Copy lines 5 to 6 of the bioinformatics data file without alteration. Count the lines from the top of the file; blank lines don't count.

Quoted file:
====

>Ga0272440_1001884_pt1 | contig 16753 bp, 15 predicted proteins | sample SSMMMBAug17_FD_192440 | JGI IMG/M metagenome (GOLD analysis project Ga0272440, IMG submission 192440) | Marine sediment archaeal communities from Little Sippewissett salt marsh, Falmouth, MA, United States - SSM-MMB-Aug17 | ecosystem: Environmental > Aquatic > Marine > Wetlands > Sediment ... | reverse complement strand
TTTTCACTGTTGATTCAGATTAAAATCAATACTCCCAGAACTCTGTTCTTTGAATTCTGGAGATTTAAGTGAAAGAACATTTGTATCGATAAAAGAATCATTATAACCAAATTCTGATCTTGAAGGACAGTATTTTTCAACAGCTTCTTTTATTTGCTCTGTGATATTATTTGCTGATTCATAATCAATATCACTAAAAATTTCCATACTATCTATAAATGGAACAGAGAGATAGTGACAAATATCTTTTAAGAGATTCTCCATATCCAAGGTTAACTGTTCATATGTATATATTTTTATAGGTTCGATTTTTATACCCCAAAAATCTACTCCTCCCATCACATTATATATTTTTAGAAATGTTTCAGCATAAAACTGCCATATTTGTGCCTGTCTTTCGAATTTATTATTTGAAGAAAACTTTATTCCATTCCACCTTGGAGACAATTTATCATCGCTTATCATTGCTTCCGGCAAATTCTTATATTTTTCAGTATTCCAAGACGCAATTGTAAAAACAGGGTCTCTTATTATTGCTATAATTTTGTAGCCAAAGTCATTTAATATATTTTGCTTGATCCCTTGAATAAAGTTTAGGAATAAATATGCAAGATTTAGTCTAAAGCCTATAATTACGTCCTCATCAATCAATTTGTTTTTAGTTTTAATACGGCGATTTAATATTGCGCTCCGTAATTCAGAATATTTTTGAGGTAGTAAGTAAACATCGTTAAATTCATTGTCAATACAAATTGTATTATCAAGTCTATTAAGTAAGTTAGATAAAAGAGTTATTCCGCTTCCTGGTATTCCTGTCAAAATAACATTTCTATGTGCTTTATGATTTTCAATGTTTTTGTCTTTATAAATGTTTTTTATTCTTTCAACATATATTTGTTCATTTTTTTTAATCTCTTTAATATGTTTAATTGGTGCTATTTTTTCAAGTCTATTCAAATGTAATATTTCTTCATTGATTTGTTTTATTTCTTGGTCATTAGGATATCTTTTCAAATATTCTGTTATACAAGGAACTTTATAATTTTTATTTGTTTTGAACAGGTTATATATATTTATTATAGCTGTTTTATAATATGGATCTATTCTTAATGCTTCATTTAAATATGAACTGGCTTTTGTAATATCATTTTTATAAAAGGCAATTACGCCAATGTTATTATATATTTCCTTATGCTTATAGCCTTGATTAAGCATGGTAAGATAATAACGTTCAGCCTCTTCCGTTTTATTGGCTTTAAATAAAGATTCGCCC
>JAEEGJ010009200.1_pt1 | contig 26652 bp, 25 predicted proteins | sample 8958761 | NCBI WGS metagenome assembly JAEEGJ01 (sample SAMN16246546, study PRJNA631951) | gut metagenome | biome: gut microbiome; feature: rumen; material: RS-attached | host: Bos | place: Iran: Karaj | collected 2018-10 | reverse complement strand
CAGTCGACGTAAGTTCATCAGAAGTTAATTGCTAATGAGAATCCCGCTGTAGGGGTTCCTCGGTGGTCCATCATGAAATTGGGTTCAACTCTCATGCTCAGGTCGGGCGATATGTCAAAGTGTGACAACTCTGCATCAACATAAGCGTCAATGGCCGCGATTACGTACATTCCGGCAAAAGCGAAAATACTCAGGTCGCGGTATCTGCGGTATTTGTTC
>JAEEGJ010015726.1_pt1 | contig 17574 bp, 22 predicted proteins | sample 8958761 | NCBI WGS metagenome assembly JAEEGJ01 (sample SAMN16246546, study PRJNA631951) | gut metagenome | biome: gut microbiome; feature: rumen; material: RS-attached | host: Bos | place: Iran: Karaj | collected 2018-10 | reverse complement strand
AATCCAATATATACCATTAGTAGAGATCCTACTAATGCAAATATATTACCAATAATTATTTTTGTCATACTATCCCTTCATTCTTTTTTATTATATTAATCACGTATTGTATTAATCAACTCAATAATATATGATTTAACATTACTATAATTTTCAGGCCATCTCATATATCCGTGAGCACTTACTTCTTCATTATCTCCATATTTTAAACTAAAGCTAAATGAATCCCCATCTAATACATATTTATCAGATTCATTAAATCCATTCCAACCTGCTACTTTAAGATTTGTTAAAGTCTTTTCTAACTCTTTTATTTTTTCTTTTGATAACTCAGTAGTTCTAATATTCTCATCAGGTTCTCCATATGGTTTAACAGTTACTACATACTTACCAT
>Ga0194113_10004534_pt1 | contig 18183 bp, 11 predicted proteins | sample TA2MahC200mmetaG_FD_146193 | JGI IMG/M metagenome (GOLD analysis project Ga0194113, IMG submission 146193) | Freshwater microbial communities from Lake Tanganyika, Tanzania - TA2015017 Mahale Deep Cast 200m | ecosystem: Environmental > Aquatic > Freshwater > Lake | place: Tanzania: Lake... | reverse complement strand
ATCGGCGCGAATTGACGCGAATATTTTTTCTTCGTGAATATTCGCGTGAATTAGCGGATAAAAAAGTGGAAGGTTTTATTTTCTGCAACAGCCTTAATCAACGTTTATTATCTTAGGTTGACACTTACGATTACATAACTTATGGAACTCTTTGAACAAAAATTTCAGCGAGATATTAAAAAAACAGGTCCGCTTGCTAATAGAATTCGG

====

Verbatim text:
>JAEEGJ010015726.1_pt1 | contig 17574 bp, 22 predicted proteins | sample 8958761 | NCBI WGS metagenome assembly JAEEGJ01 (sample SAMN16246546, study PRJNA631951) | gut metagenome | biome: gut microbiome; feature: rumen; material: RS-attached | host: Bos | place: Iran: Karaj | collected 2018-10 | reverse complement strand
AATCCAATATATACCATTAGTAGAGATCCTACTAATGCAAATATATTACCAATAATTATTTTTGTCATACTATCCCTTCATTCTTTTTTATTATATTAATCACGTATTGTATTAATCAACTCAATAATATATGATTTAACATTACTATAATTTTCAGGCCATCTCATATATCCGTGAGCACTTACTTCTTCATTATCTCCATATTTTAAACTAAAGCTAAATGAATCCCCATCTAATACATATTTATCAGATTCATTAAATCCATTCCAACCTGCTACTTTAAGATTTGTTAAAGTCTTTTCTAACTCTTTTATTTTTTCTTTTGATAACTCAGTAGTTCTAATATTCTCATCAGGTTCTCCATATGGTTTAACAGTTACTACATACTTACCAT